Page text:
The message did not say where Clayton was headed. But his departure was expected after he told House’s Financial Services Committee this summer that he wanted to return to New York. That was shortly after President Donald Trump announced his intention to nominate him as an American lawyer in New York’s Southern District.
That appointment never happened because Jeffrey Berman, then a lawyer in the Southern District of the United States, refused to resign. The political flap was resolved when Berman was replaced by his deputy.
Clayton joined the SEC after more than two decades at Wall Street firm Sullivan & Cromwell, representing banks such as Goldman Sachs. During his tenure on the regulator, he was criticized by Democrats for lightly touching law enforcement and expanding US capital markets to include wider quotas for private offerings, and proposed drastically reducing disclosures for many hedge funds.
Clayton also drew fire from Democrats for his approach to implementing a call in the remarkable Dodd-Frank Act to raise the standard for investment advice to avoid conflicts of interest between broker traders. The detractors said they did not apply the highest level of trust in care followed by registered investment advisers.
Despite criticism of his time in the market regulator, a total of 3,1
Clayton also leads the SEC as he enters major legal battles during an unprecedented era of celebrity venture capitalist activity. The agency sued Elon Musk for tweets about taking his private electric car maker Tesla and contacted Elizabeth Holmes’ blood test company, Theranos. Both cases have had severe consequences for managers, although some critics have said the penalties were not severe enough.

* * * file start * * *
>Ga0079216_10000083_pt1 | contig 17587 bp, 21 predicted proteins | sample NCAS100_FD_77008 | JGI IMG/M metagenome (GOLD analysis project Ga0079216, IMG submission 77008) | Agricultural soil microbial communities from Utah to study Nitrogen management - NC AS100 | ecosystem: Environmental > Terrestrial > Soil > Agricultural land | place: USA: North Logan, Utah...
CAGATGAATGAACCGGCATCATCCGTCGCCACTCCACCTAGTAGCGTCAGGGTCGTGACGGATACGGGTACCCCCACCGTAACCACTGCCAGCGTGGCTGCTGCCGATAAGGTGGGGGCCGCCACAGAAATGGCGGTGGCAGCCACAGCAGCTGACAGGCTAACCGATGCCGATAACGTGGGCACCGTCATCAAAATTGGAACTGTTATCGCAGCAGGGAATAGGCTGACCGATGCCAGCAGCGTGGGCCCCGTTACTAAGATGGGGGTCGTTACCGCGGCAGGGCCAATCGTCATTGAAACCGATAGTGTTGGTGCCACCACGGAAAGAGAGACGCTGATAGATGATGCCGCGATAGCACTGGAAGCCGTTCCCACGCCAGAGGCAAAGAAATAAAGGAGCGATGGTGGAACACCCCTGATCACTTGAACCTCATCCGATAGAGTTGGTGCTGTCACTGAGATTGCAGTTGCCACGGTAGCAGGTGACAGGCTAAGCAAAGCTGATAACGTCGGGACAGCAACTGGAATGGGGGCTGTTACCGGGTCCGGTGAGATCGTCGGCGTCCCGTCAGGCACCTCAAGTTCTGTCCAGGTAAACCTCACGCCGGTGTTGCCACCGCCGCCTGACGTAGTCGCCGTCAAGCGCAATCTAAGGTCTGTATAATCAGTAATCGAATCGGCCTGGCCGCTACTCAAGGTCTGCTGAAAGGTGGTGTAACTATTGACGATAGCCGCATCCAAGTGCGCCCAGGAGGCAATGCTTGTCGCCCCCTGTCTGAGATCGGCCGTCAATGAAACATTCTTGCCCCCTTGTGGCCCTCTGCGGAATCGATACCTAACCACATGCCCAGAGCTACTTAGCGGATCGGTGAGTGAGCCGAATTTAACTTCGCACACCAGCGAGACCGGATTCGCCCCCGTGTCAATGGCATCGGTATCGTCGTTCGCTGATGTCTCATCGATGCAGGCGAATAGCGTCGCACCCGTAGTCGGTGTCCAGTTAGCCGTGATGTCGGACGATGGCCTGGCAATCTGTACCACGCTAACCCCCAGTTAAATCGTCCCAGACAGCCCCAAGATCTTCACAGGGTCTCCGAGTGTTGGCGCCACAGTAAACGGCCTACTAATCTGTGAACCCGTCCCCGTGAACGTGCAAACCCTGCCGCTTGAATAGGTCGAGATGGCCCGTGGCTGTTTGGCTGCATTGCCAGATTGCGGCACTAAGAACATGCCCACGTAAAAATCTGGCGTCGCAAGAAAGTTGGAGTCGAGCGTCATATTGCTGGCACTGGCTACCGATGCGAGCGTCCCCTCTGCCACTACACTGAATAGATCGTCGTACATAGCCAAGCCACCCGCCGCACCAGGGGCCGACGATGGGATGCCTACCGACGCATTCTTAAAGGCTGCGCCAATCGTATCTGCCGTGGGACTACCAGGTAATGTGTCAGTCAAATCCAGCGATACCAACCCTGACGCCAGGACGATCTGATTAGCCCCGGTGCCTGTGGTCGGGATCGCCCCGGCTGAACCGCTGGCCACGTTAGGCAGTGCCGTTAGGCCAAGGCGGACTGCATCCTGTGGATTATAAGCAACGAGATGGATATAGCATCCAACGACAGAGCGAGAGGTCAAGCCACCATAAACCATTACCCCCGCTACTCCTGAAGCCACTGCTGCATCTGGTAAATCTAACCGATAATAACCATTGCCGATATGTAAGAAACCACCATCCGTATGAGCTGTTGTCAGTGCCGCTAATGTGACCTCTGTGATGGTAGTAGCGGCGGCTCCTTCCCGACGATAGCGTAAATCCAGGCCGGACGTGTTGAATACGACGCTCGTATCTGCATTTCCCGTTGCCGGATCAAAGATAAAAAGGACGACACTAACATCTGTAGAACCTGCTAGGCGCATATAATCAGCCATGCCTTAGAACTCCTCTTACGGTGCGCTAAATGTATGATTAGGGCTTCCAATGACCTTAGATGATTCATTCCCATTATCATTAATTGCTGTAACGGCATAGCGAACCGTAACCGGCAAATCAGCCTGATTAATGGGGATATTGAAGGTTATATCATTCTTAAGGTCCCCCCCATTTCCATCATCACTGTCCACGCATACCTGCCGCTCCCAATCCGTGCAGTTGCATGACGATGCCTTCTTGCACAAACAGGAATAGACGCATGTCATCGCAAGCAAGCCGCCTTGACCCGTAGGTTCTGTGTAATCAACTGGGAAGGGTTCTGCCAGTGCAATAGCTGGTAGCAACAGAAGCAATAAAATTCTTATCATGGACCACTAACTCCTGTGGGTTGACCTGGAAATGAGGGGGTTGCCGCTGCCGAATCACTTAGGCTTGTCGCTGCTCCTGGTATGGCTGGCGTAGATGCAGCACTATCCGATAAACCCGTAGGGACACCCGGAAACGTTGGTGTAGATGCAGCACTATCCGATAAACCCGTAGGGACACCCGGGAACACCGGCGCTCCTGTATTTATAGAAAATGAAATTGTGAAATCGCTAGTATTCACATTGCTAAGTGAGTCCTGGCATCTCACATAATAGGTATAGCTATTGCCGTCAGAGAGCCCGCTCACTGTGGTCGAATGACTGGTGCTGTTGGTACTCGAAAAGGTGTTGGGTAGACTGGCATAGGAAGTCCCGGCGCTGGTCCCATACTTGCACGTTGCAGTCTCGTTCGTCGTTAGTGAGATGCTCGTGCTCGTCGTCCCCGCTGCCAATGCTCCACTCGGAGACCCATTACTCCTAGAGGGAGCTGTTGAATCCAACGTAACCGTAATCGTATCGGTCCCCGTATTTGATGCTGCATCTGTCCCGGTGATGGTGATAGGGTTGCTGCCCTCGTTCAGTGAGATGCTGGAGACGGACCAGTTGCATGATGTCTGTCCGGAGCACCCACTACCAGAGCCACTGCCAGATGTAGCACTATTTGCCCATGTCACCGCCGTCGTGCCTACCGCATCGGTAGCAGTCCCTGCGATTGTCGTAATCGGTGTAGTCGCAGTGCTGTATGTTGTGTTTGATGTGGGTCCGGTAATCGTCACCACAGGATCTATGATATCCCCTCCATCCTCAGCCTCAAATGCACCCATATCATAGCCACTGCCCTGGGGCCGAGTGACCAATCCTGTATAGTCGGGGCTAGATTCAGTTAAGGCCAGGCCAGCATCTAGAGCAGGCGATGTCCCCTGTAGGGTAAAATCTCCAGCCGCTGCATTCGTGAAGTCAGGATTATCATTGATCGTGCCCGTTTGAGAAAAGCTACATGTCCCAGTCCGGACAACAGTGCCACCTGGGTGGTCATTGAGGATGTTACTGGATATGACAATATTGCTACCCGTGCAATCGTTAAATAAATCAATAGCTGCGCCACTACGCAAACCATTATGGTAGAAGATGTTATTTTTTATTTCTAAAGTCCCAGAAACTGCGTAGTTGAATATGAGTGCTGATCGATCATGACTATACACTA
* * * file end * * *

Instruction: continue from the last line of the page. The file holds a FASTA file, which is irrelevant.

SEC veterans, including several former officials from a number of administrations who have spoken to POLITICO in recent weeks, said they expect the incoming Democratic administration to lend a tighter hand to implementation.
Biden has not yet announced a successor to lead the SEC. Bloomberg reported that the names that are carried include Gary Gensler, a financial regulator from the Obama era, or Preet Bharara, who headed the southern part of New York under Obama.
The SEC said the Clayton administration completed more than 65 final rules, imposed $ 14 billion in financial sanctions, conducted more than 10,000 exams and paid approximately $ 565 million to whistleblowers, including a record $ 114 million. , the largest single award in the history of the program. The SEC also published its first strategic plan for diversity and inclusion during its presidency.
In a statement, Clayton thanked Trump “for the opportunity and support and freedom” to lead the SEC. He also thanked the leaders of the Treasury, the Federal Reserve, the CFTC, the FDIC and other regulators.